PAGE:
Selling citizenship or selling out?

Has Grenada become too reliant on citizenship by investment? 

Citizenship by Investment (“CBI”) programmes have provided a fiscal boon for cash-strapped administrations across the Caribbean – Grenada has been one of its most successful promoters. To gain Grenada citizenship, applicants must either make a minimum contribution of USD 150,000 to the National Transformation Fund or buy real estate costing at least USD 220,000. Grenada’s GDP growth projections, around 5-8% through 2022 according to the Caribbean Development Bank, are healthy by regional standards but is the government too reliant on its CBI fiscal stream?  

A former senior CBI official in Grenada explained, “Most recent numbers published by the ministry of finance in Grenada suggests that close to EC$300 million, over USD 100 million in revenue, was generated by the CBI programme in 2021. More broadly across the Caribbean, I’d say that number stands at perhaps a USD half a billion when you combine other jurisdictions which offer a similar programme. The difficulty in terms of transparency and reputation is that not all the countries publish numbers. Often, you have to dig into the annual national budget estimates, to try and find the numbers.”

“Most recent numbers published by the Ministry of Finance in Grenada suggests that close to EC$300 million, over USD 100 million in revenue, was generated by the CBI programme in 2021.”

A former senior CBI official, Grenada

Such ambiguity can be frustrating, especially when trying to get a sense of how important these programmes are to the government’s coffers. It can have political ramifications too – the coalition government governing St. Kitts & Nevis, another CBI hotspot, recently split over an absence of information on CBI revenue provided to members of parliament. St. Kitts is not alone, neither Saint Lucia nor Dominica publishes details pertaining to revenue nor number of applicants. Under political and public pressure, Grenada along with Antigua and Barbuda have published those numbers for some years.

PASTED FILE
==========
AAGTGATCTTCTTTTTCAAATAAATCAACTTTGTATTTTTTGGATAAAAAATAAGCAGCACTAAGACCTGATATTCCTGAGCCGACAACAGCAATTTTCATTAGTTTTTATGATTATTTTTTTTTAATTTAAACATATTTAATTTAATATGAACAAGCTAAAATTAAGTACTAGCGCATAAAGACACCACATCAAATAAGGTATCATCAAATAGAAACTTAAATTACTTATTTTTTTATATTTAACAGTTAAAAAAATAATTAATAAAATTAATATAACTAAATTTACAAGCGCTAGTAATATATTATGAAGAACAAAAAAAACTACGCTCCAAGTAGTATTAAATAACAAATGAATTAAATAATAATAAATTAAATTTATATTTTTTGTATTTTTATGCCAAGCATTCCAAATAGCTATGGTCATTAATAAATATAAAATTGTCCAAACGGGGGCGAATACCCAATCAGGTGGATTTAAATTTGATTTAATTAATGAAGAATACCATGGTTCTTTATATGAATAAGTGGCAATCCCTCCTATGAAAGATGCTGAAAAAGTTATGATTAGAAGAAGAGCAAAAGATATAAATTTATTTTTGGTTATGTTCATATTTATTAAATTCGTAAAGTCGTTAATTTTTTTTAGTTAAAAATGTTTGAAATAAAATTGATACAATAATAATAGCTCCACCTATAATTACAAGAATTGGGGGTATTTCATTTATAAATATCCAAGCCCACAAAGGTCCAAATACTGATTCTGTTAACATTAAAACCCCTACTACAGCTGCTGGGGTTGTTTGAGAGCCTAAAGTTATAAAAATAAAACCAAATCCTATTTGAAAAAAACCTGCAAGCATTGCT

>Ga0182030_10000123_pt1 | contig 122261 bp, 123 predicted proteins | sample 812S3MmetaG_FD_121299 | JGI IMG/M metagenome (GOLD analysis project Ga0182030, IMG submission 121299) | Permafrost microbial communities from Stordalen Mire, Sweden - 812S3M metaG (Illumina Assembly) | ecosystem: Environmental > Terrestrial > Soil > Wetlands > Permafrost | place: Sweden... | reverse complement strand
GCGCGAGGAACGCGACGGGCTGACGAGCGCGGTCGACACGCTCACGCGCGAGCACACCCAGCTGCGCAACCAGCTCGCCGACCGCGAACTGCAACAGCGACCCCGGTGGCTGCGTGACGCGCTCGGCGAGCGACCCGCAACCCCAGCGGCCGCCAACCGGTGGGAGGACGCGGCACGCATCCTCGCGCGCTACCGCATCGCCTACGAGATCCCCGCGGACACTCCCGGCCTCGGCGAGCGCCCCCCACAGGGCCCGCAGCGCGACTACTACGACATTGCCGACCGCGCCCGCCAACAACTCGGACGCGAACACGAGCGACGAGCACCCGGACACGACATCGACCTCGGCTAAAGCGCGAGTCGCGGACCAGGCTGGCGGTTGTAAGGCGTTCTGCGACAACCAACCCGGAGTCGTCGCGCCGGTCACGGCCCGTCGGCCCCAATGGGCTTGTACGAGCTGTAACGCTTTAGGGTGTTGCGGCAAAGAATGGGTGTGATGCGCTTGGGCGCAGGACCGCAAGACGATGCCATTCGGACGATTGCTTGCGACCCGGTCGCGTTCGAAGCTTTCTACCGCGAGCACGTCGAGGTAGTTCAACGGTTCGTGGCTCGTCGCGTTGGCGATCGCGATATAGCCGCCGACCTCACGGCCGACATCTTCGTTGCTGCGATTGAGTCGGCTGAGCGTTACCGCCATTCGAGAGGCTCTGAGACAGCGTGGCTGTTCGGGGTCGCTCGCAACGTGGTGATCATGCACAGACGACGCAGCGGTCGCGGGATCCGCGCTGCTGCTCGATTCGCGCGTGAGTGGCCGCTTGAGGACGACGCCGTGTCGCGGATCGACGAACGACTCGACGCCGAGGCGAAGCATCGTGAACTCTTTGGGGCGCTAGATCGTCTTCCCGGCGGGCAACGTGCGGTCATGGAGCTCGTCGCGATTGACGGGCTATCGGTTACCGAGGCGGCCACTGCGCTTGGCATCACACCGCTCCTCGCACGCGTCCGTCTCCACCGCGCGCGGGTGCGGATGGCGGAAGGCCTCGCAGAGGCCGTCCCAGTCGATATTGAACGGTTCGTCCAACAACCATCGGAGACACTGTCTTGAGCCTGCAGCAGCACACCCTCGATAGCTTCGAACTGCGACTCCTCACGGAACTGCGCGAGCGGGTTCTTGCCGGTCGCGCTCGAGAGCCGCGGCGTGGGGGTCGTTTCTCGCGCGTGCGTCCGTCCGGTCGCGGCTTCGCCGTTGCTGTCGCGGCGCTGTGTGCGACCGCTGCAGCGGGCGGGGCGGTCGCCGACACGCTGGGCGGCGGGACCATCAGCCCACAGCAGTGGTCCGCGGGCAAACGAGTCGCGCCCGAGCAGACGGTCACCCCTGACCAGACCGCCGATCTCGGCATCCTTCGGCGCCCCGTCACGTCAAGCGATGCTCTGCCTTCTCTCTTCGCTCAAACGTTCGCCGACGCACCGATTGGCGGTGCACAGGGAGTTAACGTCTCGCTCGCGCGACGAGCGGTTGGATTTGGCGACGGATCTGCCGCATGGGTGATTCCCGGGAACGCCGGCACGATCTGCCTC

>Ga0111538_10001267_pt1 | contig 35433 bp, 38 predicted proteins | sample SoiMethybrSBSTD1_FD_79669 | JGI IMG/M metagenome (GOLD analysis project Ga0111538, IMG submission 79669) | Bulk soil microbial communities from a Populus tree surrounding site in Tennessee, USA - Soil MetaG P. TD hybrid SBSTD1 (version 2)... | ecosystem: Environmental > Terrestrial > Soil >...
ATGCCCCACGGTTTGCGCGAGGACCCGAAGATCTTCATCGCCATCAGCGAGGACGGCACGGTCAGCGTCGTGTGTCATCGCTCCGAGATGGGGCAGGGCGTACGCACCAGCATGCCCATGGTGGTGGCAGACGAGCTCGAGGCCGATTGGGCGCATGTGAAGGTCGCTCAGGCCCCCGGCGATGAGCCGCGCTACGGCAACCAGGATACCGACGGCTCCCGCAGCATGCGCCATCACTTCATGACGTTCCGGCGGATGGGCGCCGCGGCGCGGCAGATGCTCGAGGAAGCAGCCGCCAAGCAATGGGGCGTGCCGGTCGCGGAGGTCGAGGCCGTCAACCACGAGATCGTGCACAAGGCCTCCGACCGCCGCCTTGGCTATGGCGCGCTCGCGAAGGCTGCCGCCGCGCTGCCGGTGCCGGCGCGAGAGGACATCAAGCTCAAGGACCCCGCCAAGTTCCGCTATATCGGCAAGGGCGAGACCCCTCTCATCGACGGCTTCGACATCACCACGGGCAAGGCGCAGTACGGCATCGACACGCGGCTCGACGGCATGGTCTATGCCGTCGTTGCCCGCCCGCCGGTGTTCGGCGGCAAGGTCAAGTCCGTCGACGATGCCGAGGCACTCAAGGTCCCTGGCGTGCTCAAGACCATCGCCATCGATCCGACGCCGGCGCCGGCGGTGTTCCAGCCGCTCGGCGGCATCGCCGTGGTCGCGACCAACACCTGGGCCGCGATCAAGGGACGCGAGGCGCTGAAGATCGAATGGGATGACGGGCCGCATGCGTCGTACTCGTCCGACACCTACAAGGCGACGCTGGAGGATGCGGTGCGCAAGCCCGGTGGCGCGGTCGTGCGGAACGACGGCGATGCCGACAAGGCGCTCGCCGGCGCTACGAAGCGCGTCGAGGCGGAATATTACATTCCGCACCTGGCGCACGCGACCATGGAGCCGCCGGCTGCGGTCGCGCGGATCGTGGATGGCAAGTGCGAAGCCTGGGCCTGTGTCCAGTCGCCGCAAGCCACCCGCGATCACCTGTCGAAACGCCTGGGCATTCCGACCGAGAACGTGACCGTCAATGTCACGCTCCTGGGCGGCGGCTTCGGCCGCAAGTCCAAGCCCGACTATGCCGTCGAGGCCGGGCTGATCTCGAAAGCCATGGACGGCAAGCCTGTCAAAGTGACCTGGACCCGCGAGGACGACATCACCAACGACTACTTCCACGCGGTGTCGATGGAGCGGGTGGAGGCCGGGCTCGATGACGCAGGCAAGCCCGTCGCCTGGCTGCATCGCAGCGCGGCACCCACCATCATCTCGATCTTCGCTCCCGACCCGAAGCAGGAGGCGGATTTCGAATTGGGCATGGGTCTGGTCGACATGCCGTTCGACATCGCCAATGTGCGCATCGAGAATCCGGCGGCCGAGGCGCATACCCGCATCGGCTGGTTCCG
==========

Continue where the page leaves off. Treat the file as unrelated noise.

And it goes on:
Opposition to the programme is limited, none of Grenada’s political parties officially oppose the programme. Unsurprising given recent growth – revenue generated by the programme jumped some 40% between 2019 – 2021. With real estate prices across the Caribbean growing at around 2-3% per year, the real estate path is also likely to emerge as an increasingly lucrative fiscal stream within the citizenship pathway umbrella. Opposition figures have touted making some changes to the programme, largely cosmetic. 

A former official in the ministry of finance explained, “In a post-pandemic environment where people around the world are seeking warmer climates for retirement, and in case of global disasters where they want to be stuck, they would prefer a more scenic option, and some just simply want to widen their options. Grenada’s CBI programme has done exceptionally well. This additional revenue came at an opportune time as the government experienced significant budgetary shortfalls during the pandemic due to the resulting slowdown in tourism.”

“Grenada’s CBI programme has done exceptionally well. This additional revenue came at an opportune time as the government experienced significant budgetary shortfalls during the pandemic…”

A former official in the ministry of finance, Grenada

Not everybody is happy, especially in parts of the world where concerns over money laundering persist. There has been pressure on Caribbean governments from the EU to move away from CBI programmes. The EU Commission indicated that it would end the Schengen visa waiver for countries with CBI programmes. On the other side of the world, the move directly affected Vanuatu citizens who now must apply for visas to go to any Schengen member country, citizens across the Caribbean could be similarly affected.  

And so, the snowball effect continues. Now the US Congress has also joined the EU in terms of ending any visa-free access individuals may have from countries with these programmes. So, the Caribbean countries are now scrambling to try to come up with some other iteration of the programme or to make changes to the programme that could satisfy the EU and the US to a lesser extent, and still bring the kind of revenue that this current iteration of the programme generates. Reputation matters, but for cash-strapped Caribbean governments so too does revenue.  

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